By 2010, the average US woman's weight had grown to 166.2 lbs, and has been on an upward trajectory ever since. Roll forwards to 2019: if a woman were a size-16, she would probably not feel embarrassment, and almost certainly not shame. But then again, today's size-16 woman may not believe this is her size: actually, she might not have any idea what size she really is. As the population has grown heavier, the standard sizes being retailed have stretched their seams and become more generous, and some brands have gone even further and adopted so-called ‘vanity sizing’, whereby they have been sneakily moving their sizes upward, in tune with the waistlines of their customers. They have capitalised on the fact that virtually all people would prefer to think they are a smaller size rather than a larger one, and that a size label can be used as a subtle tool of flattery. Indeed, some women will not even think of trying on a garment if it is labelled as larger than the size they relate to. So, for some brands, what would have been a size-14 in 1960 has unceasingly crept upwards and would fit (an already stretched) size-16 today.
Plus-size fashion: the new Gold Rush?This is a copy of an article written for WhichPLM.
In today's guest post, Emma Hayes, womenswear customer fit expert and founder of At Last, explores the many issues around today's 'plus size' market, and what we can do to better this. Emma has worked in retail for over three decades, with a specific focus on womenswear and lingerie, and is fascinated by bodyshape diversity.
The black hole at the heart of plus-size fashionI learned at school that the all-powerful law of ‘supply and demand’ meant that where there was consumer desire for something, a market would emerge to satisfy it. Yet, on the surface at least, this law seems to mean nothing in the business in which I have spent most of my professional life... plus-size fashion. To this day, over a half of all women in the US are clothed in dress size 14 or over, yet this sector accounts for less than a fifth of women’s apparel sold yearly, and the UK fares no better.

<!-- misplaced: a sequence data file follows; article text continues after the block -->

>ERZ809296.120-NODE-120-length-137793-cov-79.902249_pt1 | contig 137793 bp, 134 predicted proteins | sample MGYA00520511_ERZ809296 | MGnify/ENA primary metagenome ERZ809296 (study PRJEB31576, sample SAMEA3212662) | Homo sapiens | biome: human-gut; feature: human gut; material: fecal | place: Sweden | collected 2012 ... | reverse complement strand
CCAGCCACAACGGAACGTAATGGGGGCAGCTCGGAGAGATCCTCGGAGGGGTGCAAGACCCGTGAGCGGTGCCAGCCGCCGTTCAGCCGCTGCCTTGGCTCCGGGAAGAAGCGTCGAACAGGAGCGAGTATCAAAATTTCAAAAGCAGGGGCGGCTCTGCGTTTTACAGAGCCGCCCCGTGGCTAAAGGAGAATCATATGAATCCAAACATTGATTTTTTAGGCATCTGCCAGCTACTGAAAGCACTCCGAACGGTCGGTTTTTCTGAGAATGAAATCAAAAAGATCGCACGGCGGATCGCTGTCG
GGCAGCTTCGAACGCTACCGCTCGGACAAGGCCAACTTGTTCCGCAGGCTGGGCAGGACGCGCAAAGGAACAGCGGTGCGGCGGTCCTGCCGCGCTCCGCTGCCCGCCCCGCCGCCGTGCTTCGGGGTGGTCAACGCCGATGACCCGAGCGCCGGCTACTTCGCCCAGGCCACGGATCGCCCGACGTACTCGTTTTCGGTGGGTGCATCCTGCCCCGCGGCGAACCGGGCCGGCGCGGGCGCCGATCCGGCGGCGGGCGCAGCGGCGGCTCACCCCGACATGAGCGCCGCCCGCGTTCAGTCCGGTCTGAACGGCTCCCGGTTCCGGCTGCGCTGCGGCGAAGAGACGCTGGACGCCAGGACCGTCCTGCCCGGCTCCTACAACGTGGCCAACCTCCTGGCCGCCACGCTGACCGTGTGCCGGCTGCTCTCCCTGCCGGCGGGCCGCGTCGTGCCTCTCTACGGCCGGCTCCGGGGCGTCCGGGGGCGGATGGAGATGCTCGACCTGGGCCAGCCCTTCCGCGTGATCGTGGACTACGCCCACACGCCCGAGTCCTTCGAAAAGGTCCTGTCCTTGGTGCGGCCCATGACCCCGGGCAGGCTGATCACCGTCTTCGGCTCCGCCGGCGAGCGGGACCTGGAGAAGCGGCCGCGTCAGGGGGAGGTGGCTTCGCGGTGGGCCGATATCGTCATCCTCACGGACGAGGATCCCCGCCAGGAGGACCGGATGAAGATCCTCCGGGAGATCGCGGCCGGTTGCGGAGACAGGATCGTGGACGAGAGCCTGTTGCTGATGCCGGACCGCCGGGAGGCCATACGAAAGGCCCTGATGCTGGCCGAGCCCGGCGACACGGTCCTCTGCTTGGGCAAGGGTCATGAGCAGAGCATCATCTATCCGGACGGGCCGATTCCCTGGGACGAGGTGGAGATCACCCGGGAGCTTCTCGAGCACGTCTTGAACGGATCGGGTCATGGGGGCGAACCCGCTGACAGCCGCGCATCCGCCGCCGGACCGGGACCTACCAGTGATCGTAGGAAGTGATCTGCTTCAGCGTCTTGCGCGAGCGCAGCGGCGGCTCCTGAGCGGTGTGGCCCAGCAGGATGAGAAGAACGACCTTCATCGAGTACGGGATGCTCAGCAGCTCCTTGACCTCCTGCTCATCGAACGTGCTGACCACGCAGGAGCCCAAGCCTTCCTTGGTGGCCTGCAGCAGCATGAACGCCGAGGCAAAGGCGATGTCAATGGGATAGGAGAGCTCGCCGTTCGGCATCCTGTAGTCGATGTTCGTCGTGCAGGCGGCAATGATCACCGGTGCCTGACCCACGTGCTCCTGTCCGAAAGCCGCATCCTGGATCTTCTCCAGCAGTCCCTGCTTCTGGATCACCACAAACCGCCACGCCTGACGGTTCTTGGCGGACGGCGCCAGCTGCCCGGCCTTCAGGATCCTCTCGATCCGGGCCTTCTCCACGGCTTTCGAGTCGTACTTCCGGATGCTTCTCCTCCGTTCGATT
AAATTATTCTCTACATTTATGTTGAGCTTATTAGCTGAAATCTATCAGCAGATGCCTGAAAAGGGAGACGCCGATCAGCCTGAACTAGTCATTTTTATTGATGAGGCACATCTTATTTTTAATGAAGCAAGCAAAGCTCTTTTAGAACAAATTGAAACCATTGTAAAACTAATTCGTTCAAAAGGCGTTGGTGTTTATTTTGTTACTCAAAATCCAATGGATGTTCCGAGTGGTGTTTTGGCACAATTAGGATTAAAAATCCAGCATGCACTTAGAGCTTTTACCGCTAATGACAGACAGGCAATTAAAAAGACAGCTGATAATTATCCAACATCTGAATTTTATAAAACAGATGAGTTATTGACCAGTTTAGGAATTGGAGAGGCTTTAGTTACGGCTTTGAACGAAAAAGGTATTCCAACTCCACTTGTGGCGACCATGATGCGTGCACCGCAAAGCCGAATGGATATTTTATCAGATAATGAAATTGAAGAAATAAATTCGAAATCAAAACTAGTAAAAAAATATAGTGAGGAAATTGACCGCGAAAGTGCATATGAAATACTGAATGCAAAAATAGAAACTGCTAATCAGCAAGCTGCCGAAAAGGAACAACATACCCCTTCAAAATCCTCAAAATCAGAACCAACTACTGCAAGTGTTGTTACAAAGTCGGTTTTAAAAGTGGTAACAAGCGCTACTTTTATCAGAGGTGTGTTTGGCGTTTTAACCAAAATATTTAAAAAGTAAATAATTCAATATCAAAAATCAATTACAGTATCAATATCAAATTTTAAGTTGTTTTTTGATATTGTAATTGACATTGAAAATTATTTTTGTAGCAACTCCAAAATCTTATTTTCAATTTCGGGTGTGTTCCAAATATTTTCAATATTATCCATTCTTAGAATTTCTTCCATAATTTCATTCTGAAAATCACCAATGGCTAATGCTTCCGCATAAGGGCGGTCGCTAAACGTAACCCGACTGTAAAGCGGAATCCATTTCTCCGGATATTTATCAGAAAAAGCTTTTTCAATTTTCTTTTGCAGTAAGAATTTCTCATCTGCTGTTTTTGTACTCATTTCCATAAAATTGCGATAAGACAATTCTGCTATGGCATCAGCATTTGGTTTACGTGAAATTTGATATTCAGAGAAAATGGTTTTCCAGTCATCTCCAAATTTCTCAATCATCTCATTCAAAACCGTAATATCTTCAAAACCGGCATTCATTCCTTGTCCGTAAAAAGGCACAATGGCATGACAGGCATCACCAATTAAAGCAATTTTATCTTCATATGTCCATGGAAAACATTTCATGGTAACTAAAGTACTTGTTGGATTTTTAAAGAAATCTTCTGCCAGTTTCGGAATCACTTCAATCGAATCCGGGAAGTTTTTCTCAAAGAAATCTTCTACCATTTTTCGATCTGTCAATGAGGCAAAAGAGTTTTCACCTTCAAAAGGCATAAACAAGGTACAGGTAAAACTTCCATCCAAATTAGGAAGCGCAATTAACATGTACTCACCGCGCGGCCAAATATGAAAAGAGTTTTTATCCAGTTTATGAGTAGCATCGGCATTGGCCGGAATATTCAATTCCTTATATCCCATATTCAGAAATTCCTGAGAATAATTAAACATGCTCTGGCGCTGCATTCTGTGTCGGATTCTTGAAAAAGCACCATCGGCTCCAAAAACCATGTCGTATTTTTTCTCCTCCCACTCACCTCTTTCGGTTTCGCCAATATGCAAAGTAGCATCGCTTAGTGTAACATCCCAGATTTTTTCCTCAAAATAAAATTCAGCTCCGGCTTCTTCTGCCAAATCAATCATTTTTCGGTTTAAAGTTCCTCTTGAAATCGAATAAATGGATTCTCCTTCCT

Why should this be? Social media is pretty clear that it’s all about prejudice. The fashion industry 'hates' bigger people, and refuses to produce exciting enough clothing for them to want to buy. However, nothing happens without a reason and that particular one simply doesn’t hold water.
Fashion’s 'mind-blowing' factThe good news for fashion e-commerce is that customers are choosing to purchase apparel online in ever-growing quantities; the bad news is that some 40% of that is being returned.
It’s now common knowledge that these product returns create a matrix of detrimental effects on every element of the fashion industry. The loss of sales, customer dissatisfaction, forfeiture of loyalty, damage to stock, administrative/distribution/picking and re-stocking expenses, along with and ecological harm, create a powerful engine for change.
'Sizing' controlHave you ever tried to tell someone what clothing size they are? Did you attempt it with a friend or family member? How about a complete stranger? If you really did that, how did it go for you?
Informing someone what their dimensions are is a very difficult thing to do and it’s all the more sensitive if that person already has a strong idea what size they are; particularly if their idea is wrong.
Fitting into e-commerceI've spent most of the past 30 years working in independent large-size womenswear, and I had my own plus-size retail business for 22 years. To achieve a perfect result each time we fitted every one of our customers, altering more than half of all the fashion we sold. So I have undertaken many thousands of fittings, gathering so many measurements that it's hard to estimate their number.
During these fittings there was a friendly, fun atmosphere; it was cool, comfortable and private. We had a laugh, but when customers knew that I was trying to perfect their clothes, they realised that this was a serious business.